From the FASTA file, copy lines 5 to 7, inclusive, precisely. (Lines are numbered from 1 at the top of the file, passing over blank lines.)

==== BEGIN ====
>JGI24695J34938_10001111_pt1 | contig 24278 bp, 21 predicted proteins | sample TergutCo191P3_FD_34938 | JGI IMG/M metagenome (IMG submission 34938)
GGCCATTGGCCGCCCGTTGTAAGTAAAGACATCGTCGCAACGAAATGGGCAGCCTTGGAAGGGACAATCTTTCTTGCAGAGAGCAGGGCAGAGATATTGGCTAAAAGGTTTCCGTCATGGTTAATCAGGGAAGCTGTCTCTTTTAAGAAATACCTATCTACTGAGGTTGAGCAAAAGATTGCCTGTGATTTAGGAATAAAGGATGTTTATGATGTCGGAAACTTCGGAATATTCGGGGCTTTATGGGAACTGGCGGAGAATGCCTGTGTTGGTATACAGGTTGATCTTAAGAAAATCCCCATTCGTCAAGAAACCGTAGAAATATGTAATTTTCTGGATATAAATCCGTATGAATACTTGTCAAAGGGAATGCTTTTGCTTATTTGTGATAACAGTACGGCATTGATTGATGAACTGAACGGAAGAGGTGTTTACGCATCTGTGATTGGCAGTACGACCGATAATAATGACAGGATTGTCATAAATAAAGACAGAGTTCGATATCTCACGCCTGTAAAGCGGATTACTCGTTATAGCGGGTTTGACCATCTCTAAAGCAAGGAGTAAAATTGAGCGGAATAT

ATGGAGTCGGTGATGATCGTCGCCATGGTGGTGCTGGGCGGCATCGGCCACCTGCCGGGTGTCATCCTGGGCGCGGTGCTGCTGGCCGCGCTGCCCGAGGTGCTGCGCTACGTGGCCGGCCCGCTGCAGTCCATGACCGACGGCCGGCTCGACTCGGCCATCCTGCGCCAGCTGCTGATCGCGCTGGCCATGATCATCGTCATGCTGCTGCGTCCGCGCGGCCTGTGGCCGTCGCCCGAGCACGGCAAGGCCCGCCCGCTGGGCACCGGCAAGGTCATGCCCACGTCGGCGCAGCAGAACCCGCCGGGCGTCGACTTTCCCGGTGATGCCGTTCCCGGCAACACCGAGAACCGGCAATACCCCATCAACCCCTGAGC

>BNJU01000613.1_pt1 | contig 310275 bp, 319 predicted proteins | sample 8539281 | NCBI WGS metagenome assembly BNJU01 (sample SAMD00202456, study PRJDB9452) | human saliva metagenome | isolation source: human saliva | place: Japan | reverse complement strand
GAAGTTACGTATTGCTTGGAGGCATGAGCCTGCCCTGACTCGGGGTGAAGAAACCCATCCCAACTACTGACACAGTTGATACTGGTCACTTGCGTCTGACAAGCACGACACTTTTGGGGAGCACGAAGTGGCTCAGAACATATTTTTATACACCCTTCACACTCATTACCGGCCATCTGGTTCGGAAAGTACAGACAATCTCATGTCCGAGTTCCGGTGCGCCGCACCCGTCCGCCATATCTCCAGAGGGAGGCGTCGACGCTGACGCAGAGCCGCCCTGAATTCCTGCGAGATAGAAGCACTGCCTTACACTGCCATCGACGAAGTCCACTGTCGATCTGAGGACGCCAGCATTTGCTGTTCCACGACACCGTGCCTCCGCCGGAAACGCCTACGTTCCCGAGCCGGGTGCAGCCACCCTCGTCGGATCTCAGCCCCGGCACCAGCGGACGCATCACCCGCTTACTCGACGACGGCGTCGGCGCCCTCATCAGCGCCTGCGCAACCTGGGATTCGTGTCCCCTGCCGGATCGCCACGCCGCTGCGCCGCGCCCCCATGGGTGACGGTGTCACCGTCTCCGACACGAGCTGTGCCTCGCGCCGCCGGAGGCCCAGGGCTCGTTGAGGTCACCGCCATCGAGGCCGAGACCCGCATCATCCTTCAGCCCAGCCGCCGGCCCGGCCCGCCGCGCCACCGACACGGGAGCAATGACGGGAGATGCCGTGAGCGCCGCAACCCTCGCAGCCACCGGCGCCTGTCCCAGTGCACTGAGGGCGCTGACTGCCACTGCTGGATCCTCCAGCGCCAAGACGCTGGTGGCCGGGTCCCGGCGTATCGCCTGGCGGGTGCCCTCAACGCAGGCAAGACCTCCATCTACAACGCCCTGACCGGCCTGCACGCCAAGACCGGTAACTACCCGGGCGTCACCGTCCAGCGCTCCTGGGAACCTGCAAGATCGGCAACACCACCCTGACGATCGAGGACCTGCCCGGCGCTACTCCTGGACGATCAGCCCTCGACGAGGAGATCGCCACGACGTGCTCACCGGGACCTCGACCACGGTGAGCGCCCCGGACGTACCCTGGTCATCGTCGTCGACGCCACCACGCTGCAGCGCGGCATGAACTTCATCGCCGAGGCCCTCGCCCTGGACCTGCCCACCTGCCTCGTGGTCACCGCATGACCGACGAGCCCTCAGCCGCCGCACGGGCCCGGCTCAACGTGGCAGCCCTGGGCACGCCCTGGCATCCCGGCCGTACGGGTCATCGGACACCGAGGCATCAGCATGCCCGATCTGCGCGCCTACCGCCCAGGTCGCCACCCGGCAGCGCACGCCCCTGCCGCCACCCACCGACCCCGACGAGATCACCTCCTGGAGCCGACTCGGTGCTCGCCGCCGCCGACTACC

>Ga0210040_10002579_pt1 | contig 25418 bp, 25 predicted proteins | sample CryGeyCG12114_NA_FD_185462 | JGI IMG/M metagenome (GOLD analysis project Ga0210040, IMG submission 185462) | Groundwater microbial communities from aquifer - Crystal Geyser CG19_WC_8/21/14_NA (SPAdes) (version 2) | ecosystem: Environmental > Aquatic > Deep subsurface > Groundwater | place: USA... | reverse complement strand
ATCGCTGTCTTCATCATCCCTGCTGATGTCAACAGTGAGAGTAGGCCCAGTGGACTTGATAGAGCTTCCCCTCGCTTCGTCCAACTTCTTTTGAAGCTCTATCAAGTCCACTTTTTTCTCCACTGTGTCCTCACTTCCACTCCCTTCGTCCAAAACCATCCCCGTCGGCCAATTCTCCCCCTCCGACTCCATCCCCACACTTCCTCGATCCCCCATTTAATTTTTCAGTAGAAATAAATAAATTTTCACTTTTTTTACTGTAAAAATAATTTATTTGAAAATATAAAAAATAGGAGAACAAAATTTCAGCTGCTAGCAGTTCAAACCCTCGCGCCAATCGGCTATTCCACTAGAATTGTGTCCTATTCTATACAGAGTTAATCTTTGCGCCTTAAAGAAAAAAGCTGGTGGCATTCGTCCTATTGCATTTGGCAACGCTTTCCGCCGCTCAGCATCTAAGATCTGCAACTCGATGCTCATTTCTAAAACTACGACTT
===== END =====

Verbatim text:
GAAGTTACGTATTGCTTGGAGGCATGAGCCTGCCCTGACTCGGGGTGAAGAAACCCATCCCAACTACTGACACAGTTGATACTGGTCACTTGCGTCTGACAAGCACGACACTTTTGGGGAGCACGAAGTGGCTCAGAACATATTTTTATACACCCTTCACACTCATTACCGGCCATCTGGTTCGGAAAGTACAGACAATCTCATGTCCGAGTTCCGGTGCGCCGCACCCGTCCGCCATATCTCCAGAGGGAGGCGTCGACGCTGACGCAGAGCCGCCCTGAATTCCTGCGAGATAGAAGCACTGCCTTACACTGCCATCGACGAAGTCCACTGTCGATCTGAGGACGCCAGCATTTGCTGTTCCACGACACCGTGCCTCCGCCGGAAACGCCTACGTTCCCGAGCCGGGTGCAGCCACCCTCGTCGGATCTCAGCCCCGGCACCAGCGGACGCATCACCCGCTTACTCGACGACGGCGTCGGCGCCCTCATCAGCGCCTGCGCAACCTGGGATTCGTGTCCCCTGCCGGATCGCCACGCCGCTGCGCCGCGCCCCCATGGGTGACGGTGTCACCGTCTCCGACACGAGCTGTGCCTCGCGCCGCCGGAGGCCCAGGGCTCGTTGAGGTCACCGCCATCGAGGCCGAGACCCGCATCATCCTTCAGCCCAGCCGCCGGCCCGGCCCGCCGCGCCACCGACACGGGAGCAATGACGGGAGATGCCGTGAGCGCCGCAACCCTCGCAGCCACCGGCGCCTGTCCCAGTGCACTGAGGGCGCTGACTGCCACTGCTGGATCCTCCAGCGCCAAGACGCTGGTGGCCGGGTCCCGGCGTATCGCCTGGCGGGTGCCCTCAACGCAGGCAAGACCTCCATCTACAACGCCCTGACCGGCCTGCACGCCAAGACCGGTAACTACCCGGGCGTCACCGTCCAGCGCTCCTGGGAACCTGCAAGATCGGCAACACCACCCTGACGATCGAGGACCTGCCCGGCGCTACTCCTGGACGATCAGCCCTCGACGAGGAGATCGCCACGACGTGCTCACCGGGACCTCGACCACGGTGAGCGCCCCGGACGTACCCTGGTCATCGTCGTCGACGCCACCACGCTGCAGCGCGGCATGAACTTCATCGCCGAGGCCCTCGCCCTGGACCTGCCCACCTGCCTCGTGGTCACCGCATGACCGACGAGCCCTCAGCCGCCGCACGGGCCCGGCTCAACGTGGCAGCCCTGGGCACGCCCTGGCATCCCGGCCGTACGGGTCATCGGACACCGAGGCATCAGCATGCCCGATCTGCGCGCCTACCGCCCAGGTCGCCACCCGGCAGCGCACGCCCCTGCCGCCACCCACCGACCCCGACGAGATCACCTCCTGGAGCCGACTCGGTGCTCGCCGCCGCCGACTACC

>Ga0210040_10002579_pt1 | contig 25418 bp, 25 predicted proteins | sample CryGeyCG12114_NA_FD_185462 | JGI IMG/M metagenome (GOLD analysis project Ga0210040, IMG submission 185462) | Groundwater microbial communities from aquifer - Crystal Geyser CG19_WC_8/21/14_NA (SPAdes) (version 2) | ecosystem: Environmental > Aquatic > Deep subsurface > Groundwater | place: USA... | reverse complement strand
ATCGCTGTCTTCATCATCCCTGCTGATGTCAACAGTGAGAGTAGGCCCAGTGGACTTGATAGAGCTTCCCCTCGCTTCGTCCAACTTCTTTTGAAGCTCTATCAAGTCCACTTTTTTCTCCACTGTGTCCTCACTTCCACTCCCTTCGTCCAAAACCATCCCCGTCGGCCAATTCTCCCCCTCCGACTCCATCCCCACACTTCCTCGATCCCCCATTTAATTTTTCAGTAGAAATAAATAAATTTTCACTTTTTTTACTGTAAAAATAATTTATTTGAAAATATAAAAAATAGGAGAACAAAATTTCAGCTGCTAGCAGTTCAAACCCTCGCGCCAATCGGCTATTCCACTAGAATTGTGTCCTATTCTATACAGAGTTAATCTTTGCGCCTTAAAGAAAAAAGCTGGTGGCATTCGTCCTATTGCATTTGGCAACGCTTTCCGCCGCTCAGCATCTAAGATCTGCAACTCGATGCTCATTTCTAAAACTACGACTT